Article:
Marriage can be stressful enough. Add to that the complication of supporting children from a previous marriage, and you greatly raise the odds of relationship friction.

It’s important to have a full and honest discussion with your spouse about your need and duty to take care of your children from your previous marriage. Getting your affairs in order is critical not only to the success of your current marriage, but to the relationship you have with your children and that your children have with each other in the years ahead.  

Follow the steps below to start those discussions and ensure that you are meeting the needs of both your spouse and your children.  

  • If your former spouse is financially independent, communicate with him or her about establishing joint funding of certain items (college savings plans, healthcare, etc.)  If your ex-spouse is not affluent, consider term life insurance for you and your former spouse to guarantee the funding of such items.
  • Create a detailed budget for yourself, your current spouse, and your children from both marriages. Factor in your support obligations to your former spouse. Is your current spouse’s economic house in order? Does he or she feel that your support does not endanger his or her financial well-being? It may be time to obtain additional income-replacement term life insurance.
  • If you can afford to do so, set aside cash in separate accounts to support each child. The investment policy of each account should be related to the goals for each child rather than to your personal tolerance for risk.
  • Review your beneficiary designations for life insurance and retirement plans to make sure they are in line with your estate and financial plan. This is where consolidating your overall investments with one institution is helpful; as that institution can annually audit such designations to make sure they remain in line with your overall plan.
  • Are your financial and medical powers of attorney in order? Are the right agents named, and are they willing and qualified to serve?
  • Most first-time married couples take title to their primary residence as joint tenants (if one passes away, the other inherits the home outright). Many couples from second marriages have different wishes when it comes to who inherits their assets, even when there are joint children involved. Examine the titles you have on all your assets—especially your primary residence—to make sure they are in line with your overall plan.
  • If your current spouse is significantly younger than you, it is possible your children could not receive an inheritance, as these assets become locked up for your surviving spouse’s support for the remainder of his or her life. Permanent life insurance as an inheritance alternative may be wise.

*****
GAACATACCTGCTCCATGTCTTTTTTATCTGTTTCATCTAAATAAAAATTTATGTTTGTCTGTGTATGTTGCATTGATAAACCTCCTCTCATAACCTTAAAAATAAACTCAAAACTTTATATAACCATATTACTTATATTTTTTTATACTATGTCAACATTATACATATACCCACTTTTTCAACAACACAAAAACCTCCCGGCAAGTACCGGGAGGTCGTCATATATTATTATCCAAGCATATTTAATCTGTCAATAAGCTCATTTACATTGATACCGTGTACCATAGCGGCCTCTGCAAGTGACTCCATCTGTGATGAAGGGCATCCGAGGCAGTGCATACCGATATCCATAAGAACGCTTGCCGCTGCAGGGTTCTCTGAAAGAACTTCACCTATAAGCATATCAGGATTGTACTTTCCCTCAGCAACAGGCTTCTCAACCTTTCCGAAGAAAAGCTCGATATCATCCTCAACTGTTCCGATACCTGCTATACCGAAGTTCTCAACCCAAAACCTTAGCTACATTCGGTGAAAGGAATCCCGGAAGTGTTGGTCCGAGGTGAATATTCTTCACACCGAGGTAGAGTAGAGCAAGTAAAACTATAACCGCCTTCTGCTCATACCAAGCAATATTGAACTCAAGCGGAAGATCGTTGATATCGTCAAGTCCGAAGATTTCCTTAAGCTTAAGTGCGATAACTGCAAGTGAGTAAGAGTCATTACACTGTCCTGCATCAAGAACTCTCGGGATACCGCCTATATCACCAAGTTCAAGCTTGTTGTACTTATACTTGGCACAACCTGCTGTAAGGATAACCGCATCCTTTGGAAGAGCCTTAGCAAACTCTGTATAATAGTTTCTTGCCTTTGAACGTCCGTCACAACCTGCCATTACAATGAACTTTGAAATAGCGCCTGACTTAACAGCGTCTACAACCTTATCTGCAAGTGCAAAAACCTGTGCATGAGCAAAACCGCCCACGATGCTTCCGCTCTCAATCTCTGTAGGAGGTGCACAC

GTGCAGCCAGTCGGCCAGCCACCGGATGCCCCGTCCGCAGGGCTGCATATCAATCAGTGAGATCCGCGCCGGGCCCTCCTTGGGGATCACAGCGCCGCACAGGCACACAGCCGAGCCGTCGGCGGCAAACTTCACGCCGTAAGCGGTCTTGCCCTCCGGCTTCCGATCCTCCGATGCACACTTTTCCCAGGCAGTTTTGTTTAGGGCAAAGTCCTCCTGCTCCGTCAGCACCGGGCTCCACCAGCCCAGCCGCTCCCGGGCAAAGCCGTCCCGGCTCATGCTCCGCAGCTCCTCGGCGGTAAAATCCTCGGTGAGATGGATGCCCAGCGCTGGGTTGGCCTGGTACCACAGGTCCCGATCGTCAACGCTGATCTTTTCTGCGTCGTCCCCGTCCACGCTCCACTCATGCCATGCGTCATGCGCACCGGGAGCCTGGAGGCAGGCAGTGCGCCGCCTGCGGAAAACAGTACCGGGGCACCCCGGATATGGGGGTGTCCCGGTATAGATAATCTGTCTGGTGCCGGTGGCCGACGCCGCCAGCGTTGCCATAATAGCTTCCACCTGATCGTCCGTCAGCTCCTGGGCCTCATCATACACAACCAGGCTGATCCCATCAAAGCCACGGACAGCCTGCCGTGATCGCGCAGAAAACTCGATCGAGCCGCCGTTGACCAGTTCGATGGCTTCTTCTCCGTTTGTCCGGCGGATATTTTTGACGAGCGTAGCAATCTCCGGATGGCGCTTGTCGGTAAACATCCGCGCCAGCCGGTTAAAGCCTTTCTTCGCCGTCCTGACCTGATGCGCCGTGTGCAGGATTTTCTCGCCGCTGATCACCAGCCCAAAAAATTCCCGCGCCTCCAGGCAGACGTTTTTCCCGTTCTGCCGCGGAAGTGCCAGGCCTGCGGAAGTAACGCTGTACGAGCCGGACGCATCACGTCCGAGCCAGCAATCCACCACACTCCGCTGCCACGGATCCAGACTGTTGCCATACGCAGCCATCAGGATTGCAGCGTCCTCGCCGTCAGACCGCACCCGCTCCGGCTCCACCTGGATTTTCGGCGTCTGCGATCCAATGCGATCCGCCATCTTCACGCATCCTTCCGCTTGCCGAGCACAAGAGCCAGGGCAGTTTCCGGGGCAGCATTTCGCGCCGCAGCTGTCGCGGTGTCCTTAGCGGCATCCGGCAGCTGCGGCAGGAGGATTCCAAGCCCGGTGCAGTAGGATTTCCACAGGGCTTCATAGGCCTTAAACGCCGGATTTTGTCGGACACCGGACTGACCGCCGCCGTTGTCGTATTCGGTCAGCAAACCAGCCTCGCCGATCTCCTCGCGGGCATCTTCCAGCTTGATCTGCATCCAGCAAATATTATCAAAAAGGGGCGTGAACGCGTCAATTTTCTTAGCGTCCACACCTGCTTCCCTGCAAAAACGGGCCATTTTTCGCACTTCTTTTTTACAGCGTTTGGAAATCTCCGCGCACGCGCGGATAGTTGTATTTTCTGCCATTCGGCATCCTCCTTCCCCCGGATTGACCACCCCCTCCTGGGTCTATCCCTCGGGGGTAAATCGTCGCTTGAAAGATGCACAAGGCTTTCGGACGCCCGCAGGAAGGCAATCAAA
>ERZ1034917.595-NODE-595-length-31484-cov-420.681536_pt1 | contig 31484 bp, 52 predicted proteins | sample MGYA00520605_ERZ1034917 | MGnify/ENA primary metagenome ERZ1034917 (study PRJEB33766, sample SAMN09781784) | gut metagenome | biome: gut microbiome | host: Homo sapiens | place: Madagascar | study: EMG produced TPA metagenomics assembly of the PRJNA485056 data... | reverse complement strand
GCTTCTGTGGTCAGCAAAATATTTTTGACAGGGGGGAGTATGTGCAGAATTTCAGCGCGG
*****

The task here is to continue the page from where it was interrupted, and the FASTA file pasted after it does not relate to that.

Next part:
• Do you and your current spouse have a combined estate that will be subject to estate taxes? Talk to your financial advisor about the benefit of placing your existing permanent life insurance in an irrevocable trust.
  • Include planning for long-term disability and long-term care, and acquire policies to cover this..
  • If you leave assets to children in trust, avoid naming one child to act as trustee over the others, and avoid naming your current spouse as trustee for children from your prior marriage. Instead, consider naming a bank trust company to serve as sole trustee or co-trustee.
  • Be open to learning about various estate planning strategies (e.g., a QTIP trust) that will take care of a less well-to-do spouse but leave your assets to your children after your surviving spouse has passed away.

Most people put off doing any form of estate planning. While that is bad enough with a first marriage, it can lead to disastrous results for second marriages with children. Contact your financial advisor and start building a tailored estate and financial plan that will ensure that all of your children—as well as your cur rent spouse—are well cared for, and you’ll leave a legacy of harmony, not family conflict.

City National Bank, as a matter of policy, does not give tax, accounting, regulatory or legal advice. The effectiveness of the strategies presented in this document will depend on the unique characteristics of your situation and on a number of complex factors. Rules in the areas of law, tax, and accounting are subject to change and open to varying interpretations. The strategies presented in this document were not intended to be used, and cannot be used for the purpose of avoiding any tax penalties that may be imposed. The strategies were not written to support the promotion or marketing to another person of any transaction or matter addressed. Before implementation, you should consult with your other advisors on the tax, accounting and legal implications of the proposed strategies based on your particular circumstances.